Frontier Communications, a provider of broadband, voice, satellite video, wireless Internet data access services, will tap universal service funding of $71.9 million from the FCC to accelerate deployment of broadband services to rural America, the company announced this week.
The funds, made available by the FCC from the Connect America Fund (CAF), will be used to deploy and enhance broadband connectivity in underserved and unserved areas, the company said.
"For the first time, universal service funding will be targeted to unserved homes, businesses, and anchor institutions in rural areas, and companies will be held accountable for building out infrastructure," said FCC chairman Julius Genachowski.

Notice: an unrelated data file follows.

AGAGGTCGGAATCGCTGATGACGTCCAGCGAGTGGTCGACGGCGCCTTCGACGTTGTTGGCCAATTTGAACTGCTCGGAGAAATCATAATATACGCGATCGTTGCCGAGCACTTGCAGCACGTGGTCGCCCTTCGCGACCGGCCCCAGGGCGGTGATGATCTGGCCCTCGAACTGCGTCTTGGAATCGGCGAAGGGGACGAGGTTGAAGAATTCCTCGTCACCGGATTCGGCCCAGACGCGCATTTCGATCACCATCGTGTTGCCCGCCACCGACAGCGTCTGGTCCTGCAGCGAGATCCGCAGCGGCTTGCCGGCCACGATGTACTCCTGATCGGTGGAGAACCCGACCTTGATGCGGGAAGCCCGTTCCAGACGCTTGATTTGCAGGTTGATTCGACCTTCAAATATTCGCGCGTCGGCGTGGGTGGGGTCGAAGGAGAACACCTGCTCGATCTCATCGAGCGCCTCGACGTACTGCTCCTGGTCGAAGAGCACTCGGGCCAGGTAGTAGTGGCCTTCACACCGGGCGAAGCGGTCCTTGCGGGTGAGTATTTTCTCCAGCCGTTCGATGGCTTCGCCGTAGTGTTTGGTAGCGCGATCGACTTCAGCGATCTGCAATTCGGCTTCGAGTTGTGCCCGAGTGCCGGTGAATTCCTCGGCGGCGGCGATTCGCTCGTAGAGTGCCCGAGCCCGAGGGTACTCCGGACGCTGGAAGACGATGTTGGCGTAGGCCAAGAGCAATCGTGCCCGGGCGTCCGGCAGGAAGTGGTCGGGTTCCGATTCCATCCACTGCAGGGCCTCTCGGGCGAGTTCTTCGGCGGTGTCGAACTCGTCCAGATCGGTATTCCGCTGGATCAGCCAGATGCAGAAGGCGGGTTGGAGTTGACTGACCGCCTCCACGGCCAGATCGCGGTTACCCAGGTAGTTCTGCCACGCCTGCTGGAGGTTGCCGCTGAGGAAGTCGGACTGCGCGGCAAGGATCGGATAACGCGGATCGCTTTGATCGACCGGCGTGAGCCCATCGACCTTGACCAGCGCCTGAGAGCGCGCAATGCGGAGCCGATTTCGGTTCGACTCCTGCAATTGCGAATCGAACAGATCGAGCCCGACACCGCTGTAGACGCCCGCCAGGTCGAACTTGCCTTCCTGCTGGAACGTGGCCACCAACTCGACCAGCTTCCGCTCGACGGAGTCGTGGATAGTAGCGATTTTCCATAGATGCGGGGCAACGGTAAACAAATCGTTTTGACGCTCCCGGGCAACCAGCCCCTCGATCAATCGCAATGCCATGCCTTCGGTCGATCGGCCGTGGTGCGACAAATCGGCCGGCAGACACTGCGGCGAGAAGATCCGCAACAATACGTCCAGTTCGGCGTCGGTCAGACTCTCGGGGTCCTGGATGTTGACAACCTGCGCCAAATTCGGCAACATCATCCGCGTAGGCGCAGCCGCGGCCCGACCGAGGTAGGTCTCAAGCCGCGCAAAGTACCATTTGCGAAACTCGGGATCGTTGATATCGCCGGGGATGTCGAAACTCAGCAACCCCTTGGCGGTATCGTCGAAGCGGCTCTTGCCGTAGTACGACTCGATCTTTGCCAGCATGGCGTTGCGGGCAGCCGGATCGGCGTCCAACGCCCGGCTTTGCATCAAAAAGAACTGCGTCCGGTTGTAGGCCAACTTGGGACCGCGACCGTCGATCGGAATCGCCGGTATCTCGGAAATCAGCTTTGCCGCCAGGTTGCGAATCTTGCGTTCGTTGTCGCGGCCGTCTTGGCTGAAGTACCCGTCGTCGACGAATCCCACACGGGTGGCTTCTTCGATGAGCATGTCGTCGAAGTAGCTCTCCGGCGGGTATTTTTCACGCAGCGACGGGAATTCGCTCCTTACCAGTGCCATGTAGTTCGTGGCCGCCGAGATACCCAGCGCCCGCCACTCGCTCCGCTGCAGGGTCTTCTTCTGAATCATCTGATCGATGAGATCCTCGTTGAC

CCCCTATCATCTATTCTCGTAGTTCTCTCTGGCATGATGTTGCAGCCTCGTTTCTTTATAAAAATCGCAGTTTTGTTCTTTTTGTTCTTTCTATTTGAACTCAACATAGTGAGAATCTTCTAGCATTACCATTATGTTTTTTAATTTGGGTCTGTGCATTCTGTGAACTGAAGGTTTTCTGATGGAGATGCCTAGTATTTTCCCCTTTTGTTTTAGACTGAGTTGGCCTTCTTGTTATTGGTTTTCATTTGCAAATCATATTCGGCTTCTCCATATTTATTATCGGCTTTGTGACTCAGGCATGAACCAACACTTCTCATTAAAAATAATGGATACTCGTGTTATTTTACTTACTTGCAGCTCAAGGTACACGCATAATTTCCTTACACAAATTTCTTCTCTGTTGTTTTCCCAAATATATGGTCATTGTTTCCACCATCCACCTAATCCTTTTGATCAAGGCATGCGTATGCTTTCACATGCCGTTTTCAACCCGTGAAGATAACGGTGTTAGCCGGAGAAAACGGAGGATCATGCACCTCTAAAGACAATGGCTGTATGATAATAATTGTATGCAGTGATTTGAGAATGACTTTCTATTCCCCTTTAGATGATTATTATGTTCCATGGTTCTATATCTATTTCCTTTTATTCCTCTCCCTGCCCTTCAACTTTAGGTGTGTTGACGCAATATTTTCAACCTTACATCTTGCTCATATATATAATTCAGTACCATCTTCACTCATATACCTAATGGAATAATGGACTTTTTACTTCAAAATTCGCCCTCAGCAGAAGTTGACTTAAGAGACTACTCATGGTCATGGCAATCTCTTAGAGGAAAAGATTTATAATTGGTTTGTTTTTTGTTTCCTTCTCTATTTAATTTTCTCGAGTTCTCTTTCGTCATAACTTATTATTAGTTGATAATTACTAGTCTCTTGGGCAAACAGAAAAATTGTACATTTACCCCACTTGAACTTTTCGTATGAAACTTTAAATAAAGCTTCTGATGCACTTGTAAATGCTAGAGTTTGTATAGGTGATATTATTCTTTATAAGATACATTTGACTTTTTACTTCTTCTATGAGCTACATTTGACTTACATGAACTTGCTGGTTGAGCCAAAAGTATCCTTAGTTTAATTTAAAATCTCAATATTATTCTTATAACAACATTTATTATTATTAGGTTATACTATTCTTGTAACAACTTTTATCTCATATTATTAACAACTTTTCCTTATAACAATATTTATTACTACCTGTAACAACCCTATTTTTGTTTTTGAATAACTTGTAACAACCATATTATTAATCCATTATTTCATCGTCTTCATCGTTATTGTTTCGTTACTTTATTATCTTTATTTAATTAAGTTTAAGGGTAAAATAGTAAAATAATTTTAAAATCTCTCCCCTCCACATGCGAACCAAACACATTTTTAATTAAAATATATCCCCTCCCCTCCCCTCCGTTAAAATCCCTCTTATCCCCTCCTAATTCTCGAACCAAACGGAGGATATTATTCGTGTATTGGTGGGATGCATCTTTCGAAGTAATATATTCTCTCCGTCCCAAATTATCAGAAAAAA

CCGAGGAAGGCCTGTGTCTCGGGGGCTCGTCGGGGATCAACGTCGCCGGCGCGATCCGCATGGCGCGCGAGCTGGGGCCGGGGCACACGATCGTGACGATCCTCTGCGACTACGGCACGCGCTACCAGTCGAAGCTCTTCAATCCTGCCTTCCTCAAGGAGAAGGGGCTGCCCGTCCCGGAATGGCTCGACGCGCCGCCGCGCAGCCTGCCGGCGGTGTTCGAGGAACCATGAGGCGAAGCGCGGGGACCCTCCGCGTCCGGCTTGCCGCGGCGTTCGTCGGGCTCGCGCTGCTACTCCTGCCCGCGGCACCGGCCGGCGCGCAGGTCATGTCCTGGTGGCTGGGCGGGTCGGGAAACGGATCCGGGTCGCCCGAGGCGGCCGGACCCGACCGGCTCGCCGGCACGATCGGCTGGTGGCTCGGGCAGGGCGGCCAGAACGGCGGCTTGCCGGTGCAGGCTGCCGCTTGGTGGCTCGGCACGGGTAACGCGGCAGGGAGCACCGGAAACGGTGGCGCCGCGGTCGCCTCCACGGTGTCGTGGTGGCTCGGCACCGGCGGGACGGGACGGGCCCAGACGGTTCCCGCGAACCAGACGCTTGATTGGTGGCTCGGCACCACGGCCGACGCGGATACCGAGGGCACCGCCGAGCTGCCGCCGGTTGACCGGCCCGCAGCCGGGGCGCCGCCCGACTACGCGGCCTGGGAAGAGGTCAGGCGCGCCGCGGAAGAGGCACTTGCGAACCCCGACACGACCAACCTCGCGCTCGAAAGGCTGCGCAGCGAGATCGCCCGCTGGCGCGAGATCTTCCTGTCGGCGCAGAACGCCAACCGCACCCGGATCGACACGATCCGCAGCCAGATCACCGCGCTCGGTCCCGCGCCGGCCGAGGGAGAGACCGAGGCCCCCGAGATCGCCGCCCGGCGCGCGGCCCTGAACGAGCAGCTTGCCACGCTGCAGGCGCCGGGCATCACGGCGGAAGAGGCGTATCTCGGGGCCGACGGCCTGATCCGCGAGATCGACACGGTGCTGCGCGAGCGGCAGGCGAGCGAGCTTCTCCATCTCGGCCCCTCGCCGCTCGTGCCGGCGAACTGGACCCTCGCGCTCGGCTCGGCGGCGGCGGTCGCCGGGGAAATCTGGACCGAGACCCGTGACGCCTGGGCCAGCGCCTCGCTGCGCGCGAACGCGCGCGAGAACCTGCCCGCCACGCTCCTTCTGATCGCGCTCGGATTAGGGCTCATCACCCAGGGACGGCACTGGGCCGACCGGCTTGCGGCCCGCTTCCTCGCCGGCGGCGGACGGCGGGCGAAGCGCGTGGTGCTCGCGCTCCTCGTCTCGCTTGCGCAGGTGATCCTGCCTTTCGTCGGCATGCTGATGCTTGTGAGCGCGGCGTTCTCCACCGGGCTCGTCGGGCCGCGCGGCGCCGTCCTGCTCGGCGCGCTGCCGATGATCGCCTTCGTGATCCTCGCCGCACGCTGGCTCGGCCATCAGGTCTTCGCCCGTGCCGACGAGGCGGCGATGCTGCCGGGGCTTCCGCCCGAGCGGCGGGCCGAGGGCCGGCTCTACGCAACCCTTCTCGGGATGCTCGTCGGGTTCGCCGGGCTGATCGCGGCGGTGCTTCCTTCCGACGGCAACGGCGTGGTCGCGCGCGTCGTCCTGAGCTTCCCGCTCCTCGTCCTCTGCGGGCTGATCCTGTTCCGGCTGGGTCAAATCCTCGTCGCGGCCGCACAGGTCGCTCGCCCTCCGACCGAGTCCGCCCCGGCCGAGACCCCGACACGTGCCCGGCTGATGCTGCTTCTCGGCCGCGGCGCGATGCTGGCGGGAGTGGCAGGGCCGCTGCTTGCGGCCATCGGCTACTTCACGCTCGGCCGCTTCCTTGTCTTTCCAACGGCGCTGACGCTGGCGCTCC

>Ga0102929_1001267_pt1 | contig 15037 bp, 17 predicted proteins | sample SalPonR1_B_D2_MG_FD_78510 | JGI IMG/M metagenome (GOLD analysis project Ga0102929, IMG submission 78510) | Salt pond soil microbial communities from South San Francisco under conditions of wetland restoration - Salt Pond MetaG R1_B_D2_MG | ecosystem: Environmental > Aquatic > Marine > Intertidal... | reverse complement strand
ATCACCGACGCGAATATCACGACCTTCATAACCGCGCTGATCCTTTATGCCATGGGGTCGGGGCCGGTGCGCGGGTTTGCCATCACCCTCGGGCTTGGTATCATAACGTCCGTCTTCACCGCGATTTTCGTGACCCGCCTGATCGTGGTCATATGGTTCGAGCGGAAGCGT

"Today's announcement by Frontier Communications represents the beginning of that new deployment: Approximately 200,000 unserved rural Americans will get broadband for the first time."
The FCC established CAF to accelerate broadband build-out to the 18 million Americans living in rural areas who currently have no broadband access.
In accepting the funds, Frontier pledged to provide broadband service to 92,876 households in Michigan, Oregon, Washington, West Virginia and elsewhere currently without broadband connectivity.
Kathleen Quinn Abernathy, executive VP for External Affairs, said the CAF funds will supplement the more than $1.5 billion of private investment Frontier has made over the past couple of years to deploy an advanced communications network in rural America.
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